Although none of us would like to admit it, we are all machines.
We start off with our basic human programme – our genetic predispositions. On top of this we respond to our environment. In other words, we develop coping strategies according to the environment we grew up in, the treatment we received, how our needs were met or not met and how we responded to and survived this. These adaptations or coping strategies repeated enough times alter our brains and become our “autopilot” – our unconscious automatic responses. Essentially, we can divide these into two types of response: grasping and aversion. (If we label something as good, we want more and we want to hold onto it forever – “grasping”. If we label it as bad we want to avoid it forever – “aversion”). The problem is that the strategies that were incredibly useful at for example, five or fifteen years of age, at a different time and in a different environment, can become harmful and create suffering such as anxiety, sadness, unhappiness – things we quite understandably don’t like and label as bad. So we create a new autopilot response: “resistance”. We indulge in the pointless activity of resisting the programing of our entire lives and in doing so, we generate even more suffering. When we inevitably fail to force change, we indulge in fierce self-criticism and we treat ourselves horribly. We would never dream of speaking to a good friend or someone we truly love as badly as we speak to ourselves. This merciless self-criticism, this pushing and forcing will eventually put us on the road to depression, anxiety, maybe even addiction and self-harm.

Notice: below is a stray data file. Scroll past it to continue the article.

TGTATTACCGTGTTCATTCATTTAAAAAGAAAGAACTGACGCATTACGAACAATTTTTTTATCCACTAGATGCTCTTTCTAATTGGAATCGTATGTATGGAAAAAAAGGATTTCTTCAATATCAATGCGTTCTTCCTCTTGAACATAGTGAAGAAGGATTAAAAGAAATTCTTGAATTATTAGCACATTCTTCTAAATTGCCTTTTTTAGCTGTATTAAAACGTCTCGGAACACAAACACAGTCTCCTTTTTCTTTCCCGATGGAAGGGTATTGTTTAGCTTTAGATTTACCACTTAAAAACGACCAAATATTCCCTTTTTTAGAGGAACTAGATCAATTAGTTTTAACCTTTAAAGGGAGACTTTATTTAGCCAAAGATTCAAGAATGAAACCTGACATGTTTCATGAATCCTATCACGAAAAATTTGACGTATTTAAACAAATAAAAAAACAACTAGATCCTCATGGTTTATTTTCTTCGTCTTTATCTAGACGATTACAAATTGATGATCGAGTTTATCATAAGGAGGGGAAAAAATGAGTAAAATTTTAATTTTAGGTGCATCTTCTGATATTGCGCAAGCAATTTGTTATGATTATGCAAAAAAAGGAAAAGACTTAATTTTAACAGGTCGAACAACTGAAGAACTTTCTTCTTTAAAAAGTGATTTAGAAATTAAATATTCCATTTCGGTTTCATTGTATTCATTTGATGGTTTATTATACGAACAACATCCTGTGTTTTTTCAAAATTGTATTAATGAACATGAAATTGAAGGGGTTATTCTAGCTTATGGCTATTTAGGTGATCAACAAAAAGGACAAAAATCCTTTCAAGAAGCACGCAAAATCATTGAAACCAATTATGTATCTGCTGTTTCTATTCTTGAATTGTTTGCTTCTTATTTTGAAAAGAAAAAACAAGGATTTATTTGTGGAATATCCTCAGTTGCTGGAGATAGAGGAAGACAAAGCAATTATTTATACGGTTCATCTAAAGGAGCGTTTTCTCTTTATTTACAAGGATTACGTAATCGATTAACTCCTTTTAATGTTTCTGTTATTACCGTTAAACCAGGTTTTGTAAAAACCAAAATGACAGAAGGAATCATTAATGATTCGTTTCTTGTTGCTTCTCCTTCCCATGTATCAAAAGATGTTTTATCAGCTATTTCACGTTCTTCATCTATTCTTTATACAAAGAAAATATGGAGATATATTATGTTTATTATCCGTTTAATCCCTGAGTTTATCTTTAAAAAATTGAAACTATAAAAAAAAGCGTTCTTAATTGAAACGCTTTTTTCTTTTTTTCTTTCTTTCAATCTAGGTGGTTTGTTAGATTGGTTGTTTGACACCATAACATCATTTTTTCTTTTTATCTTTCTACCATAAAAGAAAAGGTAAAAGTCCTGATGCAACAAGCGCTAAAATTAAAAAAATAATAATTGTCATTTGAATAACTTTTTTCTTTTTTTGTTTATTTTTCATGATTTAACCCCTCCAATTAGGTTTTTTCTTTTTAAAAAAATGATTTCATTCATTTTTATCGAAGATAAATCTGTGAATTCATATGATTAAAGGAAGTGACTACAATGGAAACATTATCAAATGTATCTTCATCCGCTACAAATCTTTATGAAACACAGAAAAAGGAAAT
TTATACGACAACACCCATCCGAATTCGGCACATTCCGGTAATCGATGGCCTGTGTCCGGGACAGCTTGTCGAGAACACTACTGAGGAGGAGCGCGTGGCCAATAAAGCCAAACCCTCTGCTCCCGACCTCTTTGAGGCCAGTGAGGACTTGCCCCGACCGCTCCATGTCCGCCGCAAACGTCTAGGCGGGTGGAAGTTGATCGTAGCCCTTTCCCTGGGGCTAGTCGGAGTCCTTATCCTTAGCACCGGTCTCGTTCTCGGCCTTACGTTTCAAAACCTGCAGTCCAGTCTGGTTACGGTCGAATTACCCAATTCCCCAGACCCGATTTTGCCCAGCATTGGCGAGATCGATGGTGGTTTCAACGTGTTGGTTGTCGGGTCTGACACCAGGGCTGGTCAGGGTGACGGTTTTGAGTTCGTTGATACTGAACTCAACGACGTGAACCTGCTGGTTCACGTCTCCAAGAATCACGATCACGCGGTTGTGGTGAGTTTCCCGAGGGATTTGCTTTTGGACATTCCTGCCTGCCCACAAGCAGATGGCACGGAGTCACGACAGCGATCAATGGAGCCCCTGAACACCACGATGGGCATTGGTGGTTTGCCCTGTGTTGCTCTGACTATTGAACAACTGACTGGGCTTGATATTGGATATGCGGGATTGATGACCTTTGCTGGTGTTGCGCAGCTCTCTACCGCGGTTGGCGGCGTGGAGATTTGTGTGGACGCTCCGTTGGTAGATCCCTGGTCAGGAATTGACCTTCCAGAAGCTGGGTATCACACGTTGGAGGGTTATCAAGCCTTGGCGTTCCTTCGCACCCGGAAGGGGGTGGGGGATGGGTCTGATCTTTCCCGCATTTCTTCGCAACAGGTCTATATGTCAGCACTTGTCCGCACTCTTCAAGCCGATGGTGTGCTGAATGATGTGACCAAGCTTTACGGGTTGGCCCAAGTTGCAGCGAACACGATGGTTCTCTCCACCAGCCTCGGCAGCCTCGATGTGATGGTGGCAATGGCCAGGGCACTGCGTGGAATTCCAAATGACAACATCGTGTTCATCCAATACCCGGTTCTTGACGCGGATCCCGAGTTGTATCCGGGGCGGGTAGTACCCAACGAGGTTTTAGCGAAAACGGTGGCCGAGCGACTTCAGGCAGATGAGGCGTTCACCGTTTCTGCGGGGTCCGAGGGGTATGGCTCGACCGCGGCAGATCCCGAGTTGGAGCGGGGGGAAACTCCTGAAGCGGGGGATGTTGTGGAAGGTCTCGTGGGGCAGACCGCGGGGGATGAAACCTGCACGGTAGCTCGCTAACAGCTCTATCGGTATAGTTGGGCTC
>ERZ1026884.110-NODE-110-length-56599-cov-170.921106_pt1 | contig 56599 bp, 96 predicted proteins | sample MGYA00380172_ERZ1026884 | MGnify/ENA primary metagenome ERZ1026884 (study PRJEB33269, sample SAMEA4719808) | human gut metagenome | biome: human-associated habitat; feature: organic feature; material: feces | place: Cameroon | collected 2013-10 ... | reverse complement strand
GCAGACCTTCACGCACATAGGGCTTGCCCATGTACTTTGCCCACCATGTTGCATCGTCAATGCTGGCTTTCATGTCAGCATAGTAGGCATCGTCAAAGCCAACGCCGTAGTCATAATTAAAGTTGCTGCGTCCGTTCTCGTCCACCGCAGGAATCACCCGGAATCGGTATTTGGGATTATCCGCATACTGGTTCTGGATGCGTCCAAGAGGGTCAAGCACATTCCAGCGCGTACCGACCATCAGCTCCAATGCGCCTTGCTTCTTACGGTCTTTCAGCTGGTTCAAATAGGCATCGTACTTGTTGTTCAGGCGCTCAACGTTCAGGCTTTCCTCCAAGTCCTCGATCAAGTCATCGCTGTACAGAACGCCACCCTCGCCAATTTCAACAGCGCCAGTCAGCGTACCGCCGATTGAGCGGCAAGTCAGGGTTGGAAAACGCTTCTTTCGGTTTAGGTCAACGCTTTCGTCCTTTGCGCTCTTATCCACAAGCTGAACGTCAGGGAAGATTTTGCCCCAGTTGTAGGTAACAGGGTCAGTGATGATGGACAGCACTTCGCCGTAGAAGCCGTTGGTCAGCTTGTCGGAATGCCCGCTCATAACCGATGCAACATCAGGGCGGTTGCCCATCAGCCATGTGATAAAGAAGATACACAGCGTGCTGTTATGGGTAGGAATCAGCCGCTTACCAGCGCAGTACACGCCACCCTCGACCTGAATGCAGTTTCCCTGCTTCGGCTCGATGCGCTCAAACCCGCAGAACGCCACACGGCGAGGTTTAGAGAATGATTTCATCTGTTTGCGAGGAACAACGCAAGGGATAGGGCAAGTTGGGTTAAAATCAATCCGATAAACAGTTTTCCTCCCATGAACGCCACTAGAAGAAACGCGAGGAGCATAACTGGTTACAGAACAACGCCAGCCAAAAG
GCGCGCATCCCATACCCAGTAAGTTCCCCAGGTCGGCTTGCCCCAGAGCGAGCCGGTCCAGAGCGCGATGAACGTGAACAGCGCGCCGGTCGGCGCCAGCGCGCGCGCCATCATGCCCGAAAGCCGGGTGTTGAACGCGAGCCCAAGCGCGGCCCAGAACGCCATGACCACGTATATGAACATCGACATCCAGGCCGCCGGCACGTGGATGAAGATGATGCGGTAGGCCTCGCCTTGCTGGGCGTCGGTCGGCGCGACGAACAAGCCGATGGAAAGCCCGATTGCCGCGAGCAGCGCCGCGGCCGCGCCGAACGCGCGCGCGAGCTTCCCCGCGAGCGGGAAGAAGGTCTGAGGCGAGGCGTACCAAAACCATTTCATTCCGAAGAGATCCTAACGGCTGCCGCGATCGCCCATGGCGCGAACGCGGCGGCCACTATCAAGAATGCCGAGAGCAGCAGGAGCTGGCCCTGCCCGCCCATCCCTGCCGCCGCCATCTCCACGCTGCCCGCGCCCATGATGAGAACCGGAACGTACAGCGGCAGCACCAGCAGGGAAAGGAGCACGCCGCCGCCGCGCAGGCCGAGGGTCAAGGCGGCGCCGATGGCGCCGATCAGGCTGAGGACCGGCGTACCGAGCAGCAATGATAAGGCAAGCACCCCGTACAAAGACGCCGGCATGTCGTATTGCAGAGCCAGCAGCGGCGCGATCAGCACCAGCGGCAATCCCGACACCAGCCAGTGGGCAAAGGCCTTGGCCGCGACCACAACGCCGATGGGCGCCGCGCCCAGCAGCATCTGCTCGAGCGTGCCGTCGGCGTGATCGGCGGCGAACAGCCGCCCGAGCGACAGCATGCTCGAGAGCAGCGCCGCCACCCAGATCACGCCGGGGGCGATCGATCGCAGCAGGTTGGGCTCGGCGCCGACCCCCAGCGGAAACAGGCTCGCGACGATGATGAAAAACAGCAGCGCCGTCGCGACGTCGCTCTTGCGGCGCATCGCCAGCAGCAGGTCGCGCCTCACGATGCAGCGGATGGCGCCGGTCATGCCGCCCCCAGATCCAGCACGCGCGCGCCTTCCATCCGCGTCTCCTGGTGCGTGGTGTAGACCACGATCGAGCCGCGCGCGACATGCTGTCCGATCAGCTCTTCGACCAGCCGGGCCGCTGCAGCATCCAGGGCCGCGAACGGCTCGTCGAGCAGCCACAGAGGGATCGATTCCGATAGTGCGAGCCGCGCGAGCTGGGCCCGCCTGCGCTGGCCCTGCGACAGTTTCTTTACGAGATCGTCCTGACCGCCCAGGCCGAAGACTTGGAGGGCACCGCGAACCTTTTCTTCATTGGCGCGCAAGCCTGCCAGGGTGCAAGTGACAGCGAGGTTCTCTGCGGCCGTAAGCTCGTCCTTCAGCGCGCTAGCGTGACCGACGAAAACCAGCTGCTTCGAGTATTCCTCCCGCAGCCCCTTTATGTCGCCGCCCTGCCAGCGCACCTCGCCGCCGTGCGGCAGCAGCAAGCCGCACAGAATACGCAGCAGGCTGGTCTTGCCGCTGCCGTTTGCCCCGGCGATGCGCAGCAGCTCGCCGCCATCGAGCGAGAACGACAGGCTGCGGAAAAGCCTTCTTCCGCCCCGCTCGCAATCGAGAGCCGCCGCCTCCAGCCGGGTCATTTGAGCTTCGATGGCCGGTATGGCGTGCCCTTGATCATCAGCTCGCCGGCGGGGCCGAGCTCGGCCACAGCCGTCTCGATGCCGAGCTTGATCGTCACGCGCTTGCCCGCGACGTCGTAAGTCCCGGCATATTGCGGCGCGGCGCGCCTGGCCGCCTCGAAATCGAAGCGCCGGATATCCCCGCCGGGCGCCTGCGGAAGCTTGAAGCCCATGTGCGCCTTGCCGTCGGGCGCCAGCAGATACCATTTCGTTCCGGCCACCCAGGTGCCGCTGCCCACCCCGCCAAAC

Think of all your behaviour as a program that simply repeats and repeats itself, often with no regard to context. (The behaviour was useful in the context of a young child in a difficult family but that context no longer exists; the context has changed.) You are a machine; as long as you resist the programming, the programming persist, grows stronger and the suffering increases.
Here is another more useful strategy:
Let go of trying to change. You are who you are; your programing runs deep. Instead, accept who you are. Choose to be who you are and observe yourself with open curiosity. (You are observing to understand, not to judge or blame.) And with a sense of kindness to yourself. (You will fail, sometimes spectacularly; this is when our need for kindness is greatest; it allows us to accept and begin again.) And with a sense of humour. (In the great cosmic plan we are all absurd.)
Change will only come about when we let go of forcing change.
And this is the paradox: Change arises naturally once we really accept that we cannot change.